A candidacy that promised candor
It’s way too soon to be picking favorites, but we have to admit to some disappointment at Indiana Gov. Mitch Daniels’ decision not to enter the presidential race - both because of who he is and because of what his decision may presage for 2012.
Mr. Daniels, a Republican, had made clear that the national debt would have been issues No. 1, 2 and 3 for him. His sense of urgency is warranted, and he had the record as governor to back up his message: tough on spending without being doctrinaire on revenue. Though we would have disagreed on some of his priorities, he might have succeeded in pushing President Obama toward more seriousness on deficit reduction than the president has shown thus far and sparked a valuable, honest debate about the proper size and role of government.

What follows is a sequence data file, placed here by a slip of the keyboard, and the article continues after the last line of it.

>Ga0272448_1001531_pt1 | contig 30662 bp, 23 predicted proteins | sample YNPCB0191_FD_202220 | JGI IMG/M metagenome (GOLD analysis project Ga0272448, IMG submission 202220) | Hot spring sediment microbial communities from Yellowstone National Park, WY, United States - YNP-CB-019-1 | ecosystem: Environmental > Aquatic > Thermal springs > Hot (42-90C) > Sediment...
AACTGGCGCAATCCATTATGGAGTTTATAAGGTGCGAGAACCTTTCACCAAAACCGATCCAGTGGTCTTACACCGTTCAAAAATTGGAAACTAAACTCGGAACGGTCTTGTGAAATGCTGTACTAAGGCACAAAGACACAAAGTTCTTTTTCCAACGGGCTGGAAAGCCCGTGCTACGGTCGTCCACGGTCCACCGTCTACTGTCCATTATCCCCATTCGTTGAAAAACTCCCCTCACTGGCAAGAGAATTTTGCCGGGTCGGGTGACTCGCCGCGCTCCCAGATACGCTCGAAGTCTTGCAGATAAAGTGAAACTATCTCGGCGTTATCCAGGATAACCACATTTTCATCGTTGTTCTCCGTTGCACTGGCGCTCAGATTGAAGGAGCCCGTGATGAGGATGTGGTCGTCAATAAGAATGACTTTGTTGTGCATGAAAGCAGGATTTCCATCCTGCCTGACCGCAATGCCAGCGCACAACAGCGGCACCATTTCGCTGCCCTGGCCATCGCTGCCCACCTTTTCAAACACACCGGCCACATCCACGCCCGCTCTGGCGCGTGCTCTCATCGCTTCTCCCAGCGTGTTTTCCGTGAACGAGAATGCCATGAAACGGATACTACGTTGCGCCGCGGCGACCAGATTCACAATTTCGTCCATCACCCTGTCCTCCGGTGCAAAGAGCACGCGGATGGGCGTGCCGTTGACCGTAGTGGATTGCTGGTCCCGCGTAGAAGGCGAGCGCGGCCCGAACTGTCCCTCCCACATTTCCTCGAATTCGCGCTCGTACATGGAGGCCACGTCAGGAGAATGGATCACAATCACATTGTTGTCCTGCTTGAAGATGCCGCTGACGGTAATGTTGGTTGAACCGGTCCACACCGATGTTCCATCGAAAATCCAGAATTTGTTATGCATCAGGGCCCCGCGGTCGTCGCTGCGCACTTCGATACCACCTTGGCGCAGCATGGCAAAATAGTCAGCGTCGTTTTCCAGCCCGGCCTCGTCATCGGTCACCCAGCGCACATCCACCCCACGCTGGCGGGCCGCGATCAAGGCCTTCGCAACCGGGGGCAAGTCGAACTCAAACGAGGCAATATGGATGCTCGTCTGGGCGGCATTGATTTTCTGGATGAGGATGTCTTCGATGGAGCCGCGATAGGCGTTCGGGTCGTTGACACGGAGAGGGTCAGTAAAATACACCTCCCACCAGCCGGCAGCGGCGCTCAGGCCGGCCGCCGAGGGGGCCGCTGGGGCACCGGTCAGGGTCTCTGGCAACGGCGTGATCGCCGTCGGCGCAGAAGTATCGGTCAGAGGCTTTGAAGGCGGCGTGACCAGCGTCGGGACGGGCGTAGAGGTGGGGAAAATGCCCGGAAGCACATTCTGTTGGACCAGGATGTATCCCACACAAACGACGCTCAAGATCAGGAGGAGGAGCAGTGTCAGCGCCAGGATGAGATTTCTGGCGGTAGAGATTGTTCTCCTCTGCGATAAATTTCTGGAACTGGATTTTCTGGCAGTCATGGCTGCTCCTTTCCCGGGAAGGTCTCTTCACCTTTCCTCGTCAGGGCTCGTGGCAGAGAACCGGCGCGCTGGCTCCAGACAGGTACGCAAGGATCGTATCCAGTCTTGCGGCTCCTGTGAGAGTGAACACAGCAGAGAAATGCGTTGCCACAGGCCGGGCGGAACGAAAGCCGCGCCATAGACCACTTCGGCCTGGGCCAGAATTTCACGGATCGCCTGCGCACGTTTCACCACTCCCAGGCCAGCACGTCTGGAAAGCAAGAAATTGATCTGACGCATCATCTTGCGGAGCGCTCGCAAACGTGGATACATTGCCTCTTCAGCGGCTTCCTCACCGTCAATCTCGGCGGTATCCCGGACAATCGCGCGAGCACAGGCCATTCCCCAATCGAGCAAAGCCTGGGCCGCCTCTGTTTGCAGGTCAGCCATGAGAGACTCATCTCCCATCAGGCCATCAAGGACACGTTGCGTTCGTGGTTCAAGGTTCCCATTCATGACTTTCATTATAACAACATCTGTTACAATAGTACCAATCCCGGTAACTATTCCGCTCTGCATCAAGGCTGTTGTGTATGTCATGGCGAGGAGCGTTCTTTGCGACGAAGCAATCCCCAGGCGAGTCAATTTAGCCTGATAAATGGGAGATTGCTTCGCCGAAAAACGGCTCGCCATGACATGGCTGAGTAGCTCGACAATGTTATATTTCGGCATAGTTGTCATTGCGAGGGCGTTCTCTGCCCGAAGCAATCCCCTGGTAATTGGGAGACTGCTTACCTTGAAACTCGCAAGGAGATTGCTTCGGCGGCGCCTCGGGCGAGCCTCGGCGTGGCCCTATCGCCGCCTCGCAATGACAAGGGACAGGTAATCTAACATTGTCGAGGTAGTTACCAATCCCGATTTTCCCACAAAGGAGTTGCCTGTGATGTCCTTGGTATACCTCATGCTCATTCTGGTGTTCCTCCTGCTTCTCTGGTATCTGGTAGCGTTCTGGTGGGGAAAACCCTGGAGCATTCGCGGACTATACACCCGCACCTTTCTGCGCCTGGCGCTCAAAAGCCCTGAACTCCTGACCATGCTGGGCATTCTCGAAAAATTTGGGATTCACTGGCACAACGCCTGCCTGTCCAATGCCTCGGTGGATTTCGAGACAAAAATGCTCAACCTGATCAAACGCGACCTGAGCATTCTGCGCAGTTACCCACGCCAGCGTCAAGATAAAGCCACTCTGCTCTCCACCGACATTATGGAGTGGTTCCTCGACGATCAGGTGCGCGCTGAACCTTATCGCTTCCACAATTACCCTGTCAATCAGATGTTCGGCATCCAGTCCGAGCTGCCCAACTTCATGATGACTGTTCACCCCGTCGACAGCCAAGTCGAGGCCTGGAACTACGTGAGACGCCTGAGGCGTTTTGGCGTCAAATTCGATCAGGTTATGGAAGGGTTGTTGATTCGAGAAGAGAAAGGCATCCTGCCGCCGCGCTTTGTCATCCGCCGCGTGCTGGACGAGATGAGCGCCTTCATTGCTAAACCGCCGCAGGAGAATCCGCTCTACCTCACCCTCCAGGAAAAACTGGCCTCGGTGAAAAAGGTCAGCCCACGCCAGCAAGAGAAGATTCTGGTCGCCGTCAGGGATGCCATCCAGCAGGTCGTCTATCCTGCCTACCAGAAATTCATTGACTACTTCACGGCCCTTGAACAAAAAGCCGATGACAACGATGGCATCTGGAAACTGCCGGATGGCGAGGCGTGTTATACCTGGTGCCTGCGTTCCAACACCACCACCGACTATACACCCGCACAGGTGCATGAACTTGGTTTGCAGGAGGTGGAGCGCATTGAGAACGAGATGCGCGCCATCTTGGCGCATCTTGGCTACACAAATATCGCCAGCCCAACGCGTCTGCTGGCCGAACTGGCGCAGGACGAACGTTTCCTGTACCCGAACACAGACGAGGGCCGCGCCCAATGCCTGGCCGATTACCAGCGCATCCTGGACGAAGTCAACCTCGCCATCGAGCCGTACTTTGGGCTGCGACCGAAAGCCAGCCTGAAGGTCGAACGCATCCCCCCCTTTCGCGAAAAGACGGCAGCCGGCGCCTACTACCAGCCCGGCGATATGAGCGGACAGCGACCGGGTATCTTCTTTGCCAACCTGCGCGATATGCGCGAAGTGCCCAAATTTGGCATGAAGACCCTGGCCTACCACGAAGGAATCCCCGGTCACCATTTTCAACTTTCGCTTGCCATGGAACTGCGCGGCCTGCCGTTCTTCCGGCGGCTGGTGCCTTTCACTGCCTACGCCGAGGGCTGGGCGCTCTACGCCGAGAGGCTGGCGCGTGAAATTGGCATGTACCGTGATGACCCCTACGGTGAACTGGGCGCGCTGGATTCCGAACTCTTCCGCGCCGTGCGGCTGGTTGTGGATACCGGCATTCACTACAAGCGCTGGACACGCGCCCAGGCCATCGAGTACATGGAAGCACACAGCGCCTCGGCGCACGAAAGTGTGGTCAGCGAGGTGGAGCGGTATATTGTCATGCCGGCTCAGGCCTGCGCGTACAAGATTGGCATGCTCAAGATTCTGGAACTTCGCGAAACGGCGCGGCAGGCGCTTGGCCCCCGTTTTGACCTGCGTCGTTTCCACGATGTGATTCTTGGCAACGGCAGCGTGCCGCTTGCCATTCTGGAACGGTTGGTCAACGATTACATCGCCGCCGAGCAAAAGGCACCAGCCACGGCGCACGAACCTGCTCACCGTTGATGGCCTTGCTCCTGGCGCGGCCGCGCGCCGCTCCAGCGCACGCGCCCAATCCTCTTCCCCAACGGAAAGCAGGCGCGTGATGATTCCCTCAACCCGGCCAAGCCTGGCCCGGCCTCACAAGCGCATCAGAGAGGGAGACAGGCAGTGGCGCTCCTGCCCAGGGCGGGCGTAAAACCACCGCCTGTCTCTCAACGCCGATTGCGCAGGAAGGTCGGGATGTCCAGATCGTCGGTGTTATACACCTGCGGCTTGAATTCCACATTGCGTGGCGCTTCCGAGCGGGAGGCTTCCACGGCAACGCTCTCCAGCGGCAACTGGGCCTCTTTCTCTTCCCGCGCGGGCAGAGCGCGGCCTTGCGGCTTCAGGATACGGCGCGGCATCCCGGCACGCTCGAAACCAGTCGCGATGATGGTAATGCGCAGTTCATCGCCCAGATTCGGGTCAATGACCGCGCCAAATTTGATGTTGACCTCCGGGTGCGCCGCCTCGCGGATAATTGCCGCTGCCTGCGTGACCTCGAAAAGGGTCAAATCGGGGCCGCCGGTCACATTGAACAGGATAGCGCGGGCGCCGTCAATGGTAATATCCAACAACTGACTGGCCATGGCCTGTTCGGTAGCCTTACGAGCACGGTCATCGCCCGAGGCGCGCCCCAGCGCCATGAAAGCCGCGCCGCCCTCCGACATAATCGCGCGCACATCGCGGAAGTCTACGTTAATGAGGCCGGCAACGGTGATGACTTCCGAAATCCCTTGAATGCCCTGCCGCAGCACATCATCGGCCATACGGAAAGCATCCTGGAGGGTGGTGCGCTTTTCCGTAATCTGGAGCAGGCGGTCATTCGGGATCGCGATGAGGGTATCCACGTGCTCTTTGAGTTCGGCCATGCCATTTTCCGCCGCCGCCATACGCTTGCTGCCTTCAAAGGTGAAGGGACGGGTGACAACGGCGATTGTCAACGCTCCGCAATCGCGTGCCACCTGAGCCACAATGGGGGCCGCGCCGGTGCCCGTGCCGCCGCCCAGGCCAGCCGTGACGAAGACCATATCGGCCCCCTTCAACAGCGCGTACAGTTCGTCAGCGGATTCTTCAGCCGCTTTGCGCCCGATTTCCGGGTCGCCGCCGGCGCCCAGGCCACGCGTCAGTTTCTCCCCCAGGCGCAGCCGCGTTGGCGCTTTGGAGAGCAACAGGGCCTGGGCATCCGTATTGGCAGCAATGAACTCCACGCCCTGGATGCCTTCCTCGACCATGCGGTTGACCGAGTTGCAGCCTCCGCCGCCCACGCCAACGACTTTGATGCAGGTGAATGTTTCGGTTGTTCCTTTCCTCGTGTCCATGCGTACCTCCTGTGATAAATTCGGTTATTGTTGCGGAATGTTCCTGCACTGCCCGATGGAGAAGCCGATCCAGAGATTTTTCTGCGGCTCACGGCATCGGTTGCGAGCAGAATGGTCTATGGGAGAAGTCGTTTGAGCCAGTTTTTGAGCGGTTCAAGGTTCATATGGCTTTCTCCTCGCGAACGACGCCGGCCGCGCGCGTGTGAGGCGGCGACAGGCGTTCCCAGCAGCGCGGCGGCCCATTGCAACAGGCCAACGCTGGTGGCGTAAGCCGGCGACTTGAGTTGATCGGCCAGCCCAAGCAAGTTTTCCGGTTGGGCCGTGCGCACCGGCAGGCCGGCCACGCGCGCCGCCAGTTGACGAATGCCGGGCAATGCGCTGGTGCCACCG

We accept at face value Mr. Daniels’ explanation for sitting out the race, which is that his wife and daughters really didn’t want him to run. But there’s also no question that the primaries, and especially the Iowa caucuses, would have been tough for him. Mr. Daniels had alarmed his party’s social conservatives with his statement early on that the seriousness of America’s fiscal challenge argued for a truce on other divisive issues. He later modified and clarified that remark, but he didn’t back away from the underlying message that compromise is essential to governing. “Purity in martyrdom is for suicide bombers,” he told a conservative audience earlier this year. “We have learned in Indiana, big change requires big majorities.”
There’s nothing new in Republicans running to the right in their presidential primaries and tacking back toward the center to try to win the general election. Democrats do the same, running first to the left, and candidates of both parties run toward ethanol until they are safely past Iowa. The worry this year is that they will run so far toward unreality that they will have a hard time coming back.
— Washington Post